The monks and clansmen of the mystical land of Upper Dolpa first gathered eight centuries ago to pray, feast, fight over property and vie for the title of fastest horseman in the Himalayas.
They have met every 12 years since in the Tibetan Year of the Dragon for a festival in modern-day Nepal centred around the world's highest horse race, although these days they ride for honour rather than land.
AdvertisementAround 50 cavaliers who have come from tiny villages dotted all over the Himalayas prepare to run the perilous course, a narrow strip of rocky river bed 4,300m (14,107 ft) above sea level in the rarified air of the world's tallest mountain range.
A horn signals the start and men in silk head dresses, leather coats lined with yak fur, golden chains and icons of the gods of animistic folk religions swinging from their necks gallop away on their ornately adorned ponies.
Thousands of monks and other devotees who have walked for days to the Shey Dragon Festival roar on their favourites and wave the flags of their gurus.
The eight furlong (1.6 kilometre) course is essentially a ravine studded with boulders, ditches and a not inconsiderable stream of treacherously cold water.
It is not long before the riders succumb to the hazardous terrain.
After the half-way turn three of the runners lose their balance, stumbling on the rocks along the jagged bed of the stream before a pile-up takes out another five near the end.
One horse tumbles to an almighty splash after clattering into a felled co-competitor, braying loudly as if to let the crowd know straight from the horse's mouth how unpleasant the icy stream feels.
The winner, by a clear distance, is a 23-year-old farmer named Tenzin Gurung from the neighbouring former kingdom of Mustang, whose mount, a chestnut brown Tibetan pony called Tika, has ridden the race of her life.
The organisers consider the idea of gambling and big cash awards somewhat "un-Buddhist" but Gurung's prize is to run Tika in a meadow dotted with around half a dozen 1,000-rupee notes ($11.50), provided by the organisers.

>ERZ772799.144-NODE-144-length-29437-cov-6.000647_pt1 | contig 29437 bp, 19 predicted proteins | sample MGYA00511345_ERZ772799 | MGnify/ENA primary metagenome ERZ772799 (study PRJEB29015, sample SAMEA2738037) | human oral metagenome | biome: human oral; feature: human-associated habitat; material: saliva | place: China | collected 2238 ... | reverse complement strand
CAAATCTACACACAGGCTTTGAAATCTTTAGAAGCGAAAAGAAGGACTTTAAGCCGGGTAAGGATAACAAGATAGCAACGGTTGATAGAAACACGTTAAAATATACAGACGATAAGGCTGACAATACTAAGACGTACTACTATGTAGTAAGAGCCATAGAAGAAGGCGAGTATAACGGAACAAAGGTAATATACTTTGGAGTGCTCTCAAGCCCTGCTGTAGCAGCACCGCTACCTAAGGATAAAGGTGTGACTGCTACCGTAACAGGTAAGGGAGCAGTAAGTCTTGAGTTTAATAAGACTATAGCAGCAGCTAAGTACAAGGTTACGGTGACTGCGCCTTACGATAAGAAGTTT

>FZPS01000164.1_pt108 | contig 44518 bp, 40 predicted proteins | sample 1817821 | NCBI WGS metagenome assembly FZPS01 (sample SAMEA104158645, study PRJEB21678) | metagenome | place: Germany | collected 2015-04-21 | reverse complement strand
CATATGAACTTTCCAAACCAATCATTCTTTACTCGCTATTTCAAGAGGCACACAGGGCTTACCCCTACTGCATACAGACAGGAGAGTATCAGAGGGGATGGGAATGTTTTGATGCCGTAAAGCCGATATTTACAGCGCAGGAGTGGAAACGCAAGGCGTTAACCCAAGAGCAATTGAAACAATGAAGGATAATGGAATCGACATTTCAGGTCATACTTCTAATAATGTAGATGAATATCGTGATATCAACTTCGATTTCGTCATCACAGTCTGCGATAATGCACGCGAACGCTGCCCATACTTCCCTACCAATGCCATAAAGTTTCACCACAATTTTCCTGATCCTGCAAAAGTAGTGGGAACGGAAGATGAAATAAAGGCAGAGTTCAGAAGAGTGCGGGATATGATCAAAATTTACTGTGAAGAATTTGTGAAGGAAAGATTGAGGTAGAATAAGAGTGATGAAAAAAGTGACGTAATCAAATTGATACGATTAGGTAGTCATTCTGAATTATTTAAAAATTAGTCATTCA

He is allowed to keep what he can pick up without dismounting or slowing down and manages to bend down and scoop up 3,000 rupees, enough in the remote Himalayas to pay for a child's education for a year.
"I'm feeling good, I'm very happy. I've won other competitions in Mustang with this same horse," he said.
"I didn't even have to buy her -- she is bred from another horse I owned. She is a very good ride but if I could use the horses they use in the West I'd be even better."
This seems unlikely, given the extra strain the thin mountain air puts on the animals.
The race is not really a test of endurance or speed, but of exploding force and surefootedness and Frankel or even Sea Biscuit in his prime would be no match for the stout and powerful Tibetan pony.
Some are simple, hardy mountain ponies developed from Mongolian stock while other riders mount swift and agile Nangchen horses, bred pure in the Kham region of northern Tibet since the 9th Century.
Scholars believe some breeds, unknown to the West until the 1990s, may be the "missing link" between the Przewalski horse, a wild Mongolian animal with neolithic origins, and modern ponies.
The Shey Dragon Festival, ostensibly a religious affair, is among the last of the great Himalayan clan gatherings that hark back to a time when warring tribes would meet over a week-long armistice to take their disputes to the sporting field.
Under the Tibetan Yarlung dynasty there was a large migration in the 8th century towards Dolpa, which changed hands between the Purang, Guge, Mongolian and Lo kingdoms over the following 800 years before being swallowed up by Nepal.
The festival, one of the most important events for Buddhist pilgrims, has taken place under all these regimes, with around 15,000 from across the world celebrating this year, over five days straddling August and September.
"We wanted to develop our knowledge of the Tibetan culture and of how people here live and spend their time," said Italian lawyer Enrica Senini, 39, who had trekked for five days with companions from across Europe.
"Coming to a festival like this is a unique opportunity to do that."
During the festival, prayers are conducted by Tulku Lama Rinpoches and pilgrims embark on an eight-hour walk, known as a "kora", around the sacred Crystal Mountain overlooking the festival site.
Apart from horse-racing and prayer, devotees take part in archery competitions and perform traditional dances.
It is a lucrative time for traders, who lay on traditional food displays and make up to 80,000 rupees a day selling momos and other Tibetan delicacies.
"This festival means a lot to the pilgrims," said Zhechen Rapjam Rinpoche, 54, the head of the organising committee.
"It's nice to see this year the younger generation participating. In previous years it was only elderly people. I hope it continues to grow.
"Nepal is one of the weakest, poorest countries in the world and Upper Dolpa is the poorest part of Nepal so this is definitely the most difficult, remote festival in the world to get to."
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